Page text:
Digital Art Zone

 
   
2 of 2
2
Why does one of my figures go blank white after rendering?  I have attached three screen shots.
Posted: 07 July 2012 11:40 AM   [ Ignore ]   [ # 16 ]
Member
Rank
Total Posts:  84
Joined  2011-08-10

niccipb,


Yes, that helped, thank you. 


Oddly, render settings 1 and 4 both show the man’s face.  Settings 2 and 3 white it out. 


Also, 4 seems quicker to render than either 2 or 3, though it’s supposed to be the other way around.  As for quality, I’m not sure that 4 is better quality than 3 or 2.


The Render settings currently in place:

Image Attachments
Render_settings.png
 Signature 

You can call me “eee” for short.

Profile
 
 
Posted: 07 July 2012 12:01 PM   [ Ignore ]   [ # 17 ]
Administrator
Avatar
RankRankRankRank
Total Posts:  9663
Joined  2007-11-06

The default Shading Rate of 1.0 is good for drafts, but for final renders I usually lower it to 0.2

 Signature 

PostgreSQL CMS FAQ
Tutorial: Adding Surfaces in DS
Product Updates: Non-Genesis/G2 DIM Zips
Non-Genesis Items with Metadata
Updated Genesis Products

Profile
 
 
Posted: 07 July 2012 05:41 PM   [ Ignore ]   [ # 18 ]
Active Member
Avatar
RankRank
Total Posts:  479
Joined  2010-06-18
EdwardEdwardEdward - 07 July 2012 11:40 AM

niccipb,


Yes, that helped, thank you. 


Oddly, render settings 1 and 4 both show the man’s face.  Settings 2 and 3 white it out. 


Also, 4 seems quicker to render than either 2 or 3, though it’s supposed to be the other way around.  As for quality, I’m not sure that 4 is better quality than 3 or 2.


The Render settings currently in place:


Hi… Glad it helped


Setting 1 is a hardware assisted Preview render and will look more or less like what you see in the viewport so it renders pretty fast
Settings 2 and 3 are hardware assisted using OpenGL and OpenGL Shader. Certain light settings and arrangments will cause that white-out effect in the render. As for speed, I believe that is rather dependent on the available hardware resources of your computer.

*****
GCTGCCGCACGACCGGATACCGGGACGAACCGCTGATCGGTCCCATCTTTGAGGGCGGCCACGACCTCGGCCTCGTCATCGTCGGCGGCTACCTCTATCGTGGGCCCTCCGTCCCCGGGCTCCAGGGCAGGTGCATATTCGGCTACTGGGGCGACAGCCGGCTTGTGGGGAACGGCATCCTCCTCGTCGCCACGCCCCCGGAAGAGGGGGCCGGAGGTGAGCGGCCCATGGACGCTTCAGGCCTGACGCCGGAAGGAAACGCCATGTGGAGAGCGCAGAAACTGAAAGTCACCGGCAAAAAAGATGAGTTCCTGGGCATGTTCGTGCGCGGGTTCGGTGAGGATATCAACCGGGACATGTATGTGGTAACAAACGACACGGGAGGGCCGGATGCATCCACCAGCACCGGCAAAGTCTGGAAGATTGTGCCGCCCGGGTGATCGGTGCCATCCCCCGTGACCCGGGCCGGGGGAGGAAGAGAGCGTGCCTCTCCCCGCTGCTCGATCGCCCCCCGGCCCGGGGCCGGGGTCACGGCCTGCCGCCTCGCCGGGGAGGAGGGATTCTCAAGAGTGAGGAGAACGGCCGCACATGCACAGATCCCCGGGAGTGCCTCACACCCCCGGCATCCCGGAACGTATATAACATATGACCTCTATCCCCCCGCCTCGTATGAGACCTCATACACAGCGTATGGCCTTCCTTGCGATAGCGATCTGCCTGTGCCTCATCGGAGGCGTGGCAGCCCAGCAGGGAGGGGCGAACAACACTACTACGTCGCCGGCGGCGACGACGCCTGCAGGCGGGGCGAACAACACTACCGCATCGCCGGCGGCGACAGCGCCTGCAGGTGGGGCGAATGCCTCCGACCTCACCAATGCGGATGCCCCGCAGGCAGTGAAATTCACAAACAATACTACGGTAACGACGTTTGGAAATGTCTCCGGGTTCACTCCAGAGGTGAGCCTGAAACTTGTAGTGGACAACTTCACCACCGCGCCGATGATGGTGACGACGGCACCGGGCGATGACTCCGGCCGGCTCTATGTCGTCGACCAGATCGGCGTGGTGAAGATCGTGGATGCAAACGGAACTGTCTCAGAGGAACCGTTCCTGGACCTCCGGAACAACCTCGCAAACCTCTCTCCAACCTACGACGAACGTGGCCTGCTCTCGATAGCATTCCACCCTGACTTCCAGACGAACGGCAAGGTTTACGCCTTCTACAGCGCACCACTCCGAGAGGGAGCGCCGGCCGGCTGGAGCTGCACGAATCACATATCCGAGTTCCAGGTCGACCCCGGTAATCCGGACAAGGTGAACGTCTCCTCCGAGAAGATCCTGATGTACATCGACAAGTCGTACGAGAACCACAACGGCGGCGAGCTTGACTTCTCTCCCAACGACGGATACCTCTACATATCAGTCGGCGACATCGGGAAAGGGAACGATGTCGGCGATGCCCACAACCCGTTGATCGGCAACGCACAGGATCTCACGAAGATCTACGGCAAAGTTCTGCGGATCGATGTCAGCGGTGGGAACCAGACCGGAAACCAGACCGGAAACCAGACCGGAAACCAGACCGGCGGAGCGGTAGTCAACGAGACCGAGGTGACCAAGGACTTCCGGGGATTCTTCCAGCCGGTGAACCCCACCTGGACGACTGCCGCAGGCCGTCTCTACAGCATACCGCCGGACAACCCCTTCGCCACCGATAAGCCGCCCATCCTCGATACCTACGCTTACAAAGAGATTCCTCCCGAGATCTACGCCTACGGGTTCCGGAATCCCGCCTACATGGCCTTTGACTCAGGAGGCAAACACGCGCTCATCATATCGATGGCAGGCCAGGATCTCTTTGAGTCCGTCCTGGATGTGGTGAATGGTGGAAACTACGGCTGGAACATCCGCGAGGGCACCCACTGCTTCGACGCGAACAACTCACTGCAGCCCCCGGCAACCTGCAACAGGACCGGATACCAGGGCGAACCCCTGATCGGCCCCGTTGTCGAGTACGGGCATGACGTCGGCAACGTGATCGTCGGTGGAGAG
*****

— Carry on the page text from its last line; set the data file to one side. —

Setting 4 uses the 3Delight software driven render engine. The lights and textures/shaders that you use in studio are designed to take advantage of 3Delight. The render times will vary based on many factors, lights, shadows/ shadow types and settings, shaders, transparency maps and render settings to name a few.


As fixmypcmike said, lowering the Shading Rate in the render settings will give you higher quality renders, but it will increase time. Also large render dimensions will increase time. While building your scene, using the Spot Render tool, smaller render size and higher shading rate is a good way to judge how your lights and surfaces are going to look. When you believe you’re done, then adjust the render settings to higher quality and set your render size and let it cook. Just don’t forget to SAVE your scene before rendering.


Also if your scene is really big or complex and/ or your rendering to a large dimension, use Render to File. Rendering to a new window uses system ram that could be put to use by the renderer.


Well I hope this helps and Happy Rendering… smile

Profile
 
 
Posted: 07 July 2012 10:25 PM   [ Ignore ]   [ # 19 ]
Member
Rank
Total Posts:  84
Joined  2011-08-10

niccipb and fixmypcmike,


Thank you very much for the assistance.  Good to know about the shading rate and Render to File, as well as other points mentioned.

 Signature 

You can call me “eee” for short.

Profile
 
 
   
2 of 2
2